One of the fun podcasts I have in my Bloglines is called One Minute How-to and the host invites folks to come on and discuss something, anything really, in about a minute. The topics are all over the place and really insightful.
This is the brief overview of the site by George Smyth:
The One Minute How-To is your podcast. Each episode features someone just like you who explains how to do something. The catch is that the participant is only given 60 seconds. This means that they need to get right to the point, but isn’t that a good thing?
Here are two that I saved:
Peace (in brevity),
A blogging friend — Alice Mercer — interviewed another friend — James Farmer, creator of Edublogs — for her Webcast Academy show. Nice job, Alice! And James seemed like a wonderful guest to have on her show (called Alice’s Restaurant).
It’s great to see people making connections everywhere. Their discussion centers on the future of teaching and conversations that have been sparked over at Will Richardson‘s blog.
Take a listen to Alice and James.
Peace (in podcasts),
Peace (with waves and sand and family),
I was following Alice’s blog site, when she mentioned a “contest” over at the dy/dan blog in which people are asked to create a no-frills elevator pitch using slides (no video, no audio, no animation, etc). After reading through Alice’s variations of work, I decided to craft one myself, thinking of my students as my audience. Four slides …. not much room to work and forces you to get to the essence of your message.
But here it is:
Peace (in four pieces),
I just received a nice email from James (Edublogs) that this site is featured on the front of his new Edublogs 2.0 homepage for the week. What a nice honor!
Peace (in high profile),
When you have little kids, and an aversion to television (as we do in my house), it is helpful to engross them in stories and children story sites on the Net are something we turn to every now and then. This site — called Storybee — was launched recently by a family who lives not far from us ( a few towns over) and it is loaded with great MP3 files of engaging storytellers doing what they do best — drawing you into a story.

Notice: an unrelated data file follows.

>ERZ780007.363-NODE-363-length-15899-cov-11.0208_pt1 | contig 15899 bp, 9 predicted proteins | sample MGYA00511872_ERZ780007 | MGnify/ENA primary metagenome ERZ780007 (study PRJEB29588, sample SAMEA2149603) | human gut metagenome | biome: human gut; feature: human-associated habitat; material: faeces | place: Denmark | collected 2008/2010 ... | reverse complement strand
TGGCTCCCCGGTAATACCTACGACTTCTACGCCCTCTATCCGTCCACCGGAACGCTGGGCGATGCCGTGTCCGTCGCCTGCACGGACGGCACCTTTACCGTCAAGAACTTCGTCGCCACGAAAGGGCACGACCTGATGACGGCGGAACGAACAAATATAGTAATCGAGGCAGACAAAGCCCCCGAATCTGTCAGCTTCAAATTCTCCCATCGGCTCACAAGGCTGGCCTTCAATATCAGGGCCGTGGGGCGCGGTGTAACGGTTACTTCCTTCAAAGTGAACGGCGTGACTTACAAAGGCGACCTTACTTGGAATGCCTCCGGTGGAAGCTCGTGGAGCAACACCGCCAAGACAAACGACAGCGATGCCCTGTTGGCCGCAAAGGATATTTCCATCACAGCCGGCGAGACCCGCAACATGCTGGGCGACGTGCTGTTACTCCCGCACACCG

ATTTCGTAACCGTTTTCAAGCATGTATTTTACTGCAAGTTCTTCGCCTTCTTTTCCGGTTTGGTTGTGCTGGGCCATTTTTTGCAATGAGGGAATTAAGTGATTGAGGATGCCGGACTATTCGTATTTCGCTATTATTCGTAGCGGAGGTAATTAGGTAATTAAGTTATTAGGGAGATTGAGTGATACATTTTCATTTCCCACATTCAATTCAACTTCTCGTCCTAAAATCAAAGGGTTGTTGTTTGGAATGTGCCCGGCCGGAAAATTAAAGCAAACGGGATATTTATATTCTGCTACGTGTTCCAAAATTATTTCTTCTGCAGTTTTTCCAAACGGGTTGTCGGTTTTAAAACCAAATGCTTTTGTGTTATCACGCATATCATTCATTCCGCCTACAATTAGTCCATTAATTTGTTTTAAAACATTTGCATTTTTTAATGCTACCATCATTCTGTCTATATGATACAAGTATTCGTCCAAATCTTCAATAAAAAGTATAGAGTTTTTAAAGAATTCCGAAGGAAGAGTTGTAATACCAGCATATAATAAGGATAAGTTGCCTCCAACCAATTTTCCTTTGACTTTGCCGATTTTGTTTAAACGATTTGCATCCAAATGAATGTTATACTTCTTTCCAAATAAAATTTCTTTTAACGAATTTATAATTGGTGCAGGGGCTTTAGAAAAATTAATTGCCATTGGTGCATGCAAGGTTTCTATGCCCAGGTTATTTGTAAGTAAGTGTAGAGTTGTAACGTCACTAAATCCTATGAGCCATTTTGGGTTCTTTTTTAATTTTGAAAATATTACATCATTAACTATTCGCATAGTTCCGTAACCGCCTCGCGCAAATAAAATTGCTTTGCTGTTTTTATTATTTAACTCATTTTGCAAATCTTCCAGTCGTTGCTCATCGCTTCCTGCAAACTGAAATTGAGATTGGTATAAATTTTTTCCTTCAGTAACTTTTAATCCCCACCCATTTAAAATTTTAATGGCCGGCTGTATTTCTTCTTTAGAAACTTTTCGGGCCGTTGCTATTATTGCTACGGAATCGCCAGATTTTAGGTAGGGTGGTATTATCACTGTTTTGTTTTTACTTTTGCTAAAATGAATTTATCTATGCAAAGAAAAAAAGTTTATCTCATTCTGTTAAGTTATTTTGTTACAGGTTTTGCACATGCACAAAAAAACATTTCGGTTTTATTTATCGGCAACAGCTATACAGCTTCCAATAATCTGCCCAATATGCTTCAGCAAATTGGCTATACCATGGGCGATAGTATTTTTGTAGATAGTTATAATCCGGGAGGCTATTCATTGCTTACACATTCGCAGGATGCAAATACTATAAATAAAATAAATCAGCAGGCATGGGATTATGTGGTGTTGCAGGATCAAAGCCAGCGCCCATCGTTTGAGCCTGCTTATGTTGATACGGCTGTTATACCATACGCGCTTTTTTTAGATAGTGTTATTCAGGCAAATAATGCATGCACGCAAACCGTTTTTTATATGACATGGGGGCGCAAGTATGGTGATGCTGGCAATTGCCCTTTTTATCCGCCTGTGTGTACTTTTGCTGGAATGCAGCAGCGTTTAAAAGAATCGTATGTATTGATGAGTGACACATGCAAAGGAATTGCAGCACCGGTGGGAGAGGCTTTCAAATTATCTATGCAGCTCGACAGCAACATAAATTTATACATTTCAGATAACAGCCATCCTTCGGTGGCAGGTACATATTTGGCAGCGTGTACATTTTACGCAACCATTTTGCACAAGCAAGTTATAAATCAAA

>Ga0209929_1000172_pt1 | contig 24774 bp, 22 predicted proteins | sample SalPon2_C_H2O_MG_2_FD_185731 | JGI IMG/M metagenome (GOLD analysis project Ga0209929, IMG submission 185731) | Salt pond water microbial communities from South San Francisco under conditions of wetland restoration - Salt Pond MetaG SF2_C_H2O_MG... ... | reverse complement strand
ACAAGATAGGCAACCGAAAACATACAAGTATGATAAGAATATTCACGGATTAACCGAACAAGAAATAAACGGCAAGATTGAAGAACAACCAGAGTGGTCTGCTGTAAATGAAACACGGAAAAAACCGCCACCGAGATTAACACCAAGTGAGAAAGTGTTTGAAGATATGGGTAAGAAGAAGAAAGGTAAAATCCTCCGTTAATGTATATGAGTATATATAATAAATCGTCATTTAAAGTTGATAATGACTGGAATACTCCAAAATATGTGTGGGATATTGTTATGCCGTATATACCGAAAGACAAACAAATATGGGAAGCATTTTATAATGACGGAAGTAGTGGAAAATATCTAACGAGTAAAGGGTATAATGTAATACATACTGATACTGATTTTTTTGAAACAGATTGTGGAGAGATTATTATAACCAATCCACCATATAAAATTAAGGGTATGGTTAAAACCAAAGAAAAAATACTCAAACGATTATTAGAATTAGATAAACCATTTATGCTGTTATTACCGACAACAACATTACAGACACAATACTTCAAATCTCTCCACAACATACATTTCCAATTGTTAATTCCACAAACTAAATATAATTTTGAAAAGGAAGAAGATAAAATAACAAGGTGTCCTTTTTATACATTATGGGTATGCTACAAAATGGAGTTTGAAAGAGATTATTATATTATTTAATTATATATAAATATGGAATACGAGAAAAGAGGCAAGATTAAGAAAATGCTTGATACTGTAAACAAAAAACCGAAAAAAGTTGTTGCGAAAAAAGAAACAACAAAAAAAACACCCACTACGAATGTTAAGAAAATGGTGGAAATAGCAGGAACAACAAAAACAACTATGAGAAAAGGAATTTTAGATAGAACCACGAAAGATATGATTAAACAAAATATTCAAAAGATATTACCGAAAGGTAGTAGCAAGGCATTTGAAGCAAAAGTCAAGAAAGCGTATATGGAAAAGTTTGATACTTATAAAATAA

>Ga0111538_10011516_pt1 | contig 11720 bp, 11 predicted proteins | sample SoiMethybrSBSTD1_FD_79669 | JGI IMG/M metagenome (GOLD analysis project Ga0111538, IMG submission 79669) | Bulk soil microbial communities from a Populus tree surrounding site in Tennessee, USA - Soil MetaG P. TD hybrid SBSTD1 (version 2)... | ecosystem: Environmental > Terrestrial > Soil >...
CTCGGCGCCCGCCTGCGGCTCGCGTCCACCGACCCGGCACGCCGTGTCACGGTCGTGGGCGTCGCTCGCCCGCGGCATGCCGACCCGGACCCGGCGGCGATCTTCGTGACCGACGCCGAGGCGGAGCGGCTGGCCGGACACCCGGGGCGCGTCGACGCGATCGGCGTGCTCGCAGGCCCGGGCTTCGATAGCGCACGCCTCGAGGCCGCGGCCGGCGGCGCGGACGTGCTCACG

Another great site for stories is called Kiddie Records Weekly, and it revamps and shared old vinyl story records that are now part of the public domain. Some of the stories are very outdated but my kids get a kick out of listening to them from time to time.
For example, during the height of baseball season, we listened to Casey at Bat and then, during all the news about Jackie Robinson, we listened to a story that had the real Jackie Robinson in the story, talking. They could hear his voice and that was a thrill for them!
Peace (in stories),
Sometimes you stumble across something so amazing and intriguing, it makes you glad to know there is a wired world of inventors and artists. I love jazz, and I love John Coltrane (our cat is named Coltrane) and this artist used the classic song, Giant Steps, to create an animation based on the notes of Coltrane. It’s based on building blocks and notice how the movie shows the song and solo building up, and then tearing the melody back down again.
The movie is by Michal Levy and is wonderful. Be warned, though — there is a significant load time (100 seconds, I think) but it is worth the wait.
This is one snapshop from inside the movie
Peace (in jazz exploration),
Last weekend, the Wall Street Journal published a lengthy piece about recognizing that blogging has been underway for a decade (although I bet even that is in dispute somewhere out here). It was an interesting overview of the evolution and transformation of the Weblog World and notes how the Weblog really helped spark the content-driven revolution that underpins most of our notions of the Web 2.0 world. I can publish, you can interact, we are connected.
Here is a quote:
The consumption of blogs is often avid and occasionally obsessive. But more commonly, it is utterly natural, as if turning to them were no stranger than (dare one say this here?) picking one’s way through the morning’s newspapers. — WSJ
The articles goes on to profile some folks who blog and asks them to reflect a bit (Tom Wolfe blasts the idea of blogging while Mia Farrow discusses its power to a writer).
So, ten years? I have been married ten years. Interesting to think of the timeframe and how the world has changed in that time.
Peace (in decades),
Here are a few more small movies made by kids at my animation camp in their free time. The first one is interesting because it is a take-off on the fairly famous (and wonderfully done) web-movie called Animator Versus Animation (and the sequel). I showed the kids how to do a version of it in Pivot but it is difficult (the original uses flash). Some of the movies have sound and some do not.
Download Video: Posted by dogtrax at TeacherTube.com.
Peace (in video),
It was a year ago that I started up this blog project (thanks to some friendly pressure from my NWP colleague, Maria) and look where I am now — 267 posts and 191 comments in 23 categories — plus over 700 spam messages caught and killed! (this, according to my dashboard page).
Recently, James Farmer upgraded the Edublogs network and one of the bonuses of that Herculean effort is a wider variety of themes so I decided to celebrate my Blogobirthday by adoption a new theme (which may yet change again, who knows?) It’s flashier than my old one, although if you use an aggregator, chances are you will never see the changes (which is perfectly fine and acceptable).
But if you are here, let me know what you think and thanks for being a reader over the past year. It’s been a wonderful ride so far.
Peace (with blown out birthday candles),